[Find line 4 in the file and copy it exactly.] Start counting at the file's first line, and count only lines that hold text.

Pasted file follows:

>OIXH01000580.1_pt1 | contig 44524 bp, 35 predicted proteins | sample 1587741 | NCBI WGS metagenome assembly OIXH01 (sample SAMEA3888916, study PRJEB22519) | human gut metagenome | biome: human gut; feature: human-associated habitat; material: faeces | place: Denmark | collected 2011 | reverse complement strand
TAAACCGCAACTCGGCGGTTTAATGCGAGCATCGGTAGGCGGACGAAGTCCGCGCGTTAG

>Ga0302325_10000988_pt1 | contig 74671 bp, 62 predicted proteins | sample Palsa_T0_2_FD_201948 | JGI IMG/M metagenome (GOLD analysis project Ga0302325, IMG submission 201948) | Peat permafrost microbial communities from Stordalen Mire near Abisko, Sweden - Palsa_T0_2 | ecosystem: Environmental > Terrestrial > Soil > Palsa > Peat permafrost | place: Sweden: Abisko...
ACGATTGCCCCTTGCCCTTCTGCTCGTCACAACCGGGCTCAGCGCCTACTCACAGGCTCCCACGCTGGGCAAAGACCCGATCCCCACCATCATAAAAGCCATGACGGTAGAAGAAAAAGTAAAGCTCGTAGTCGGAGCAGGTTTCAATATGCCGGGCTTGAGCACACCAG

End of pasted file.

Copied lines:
ACGATTGCCCCTTGCCCTTCTGCTCGTCACAACCGGGCTCAGCGCCTACTCACAGGCTCCCACGCTGGGCAAAGACCCGATCCCCACCATCATAAAAGCCATGACGGTAGAAGAAAAAGTAAAGCTCGTAGTCGGAGCAGGTTTCAATATGCCGGGCTTGAGCACACCAG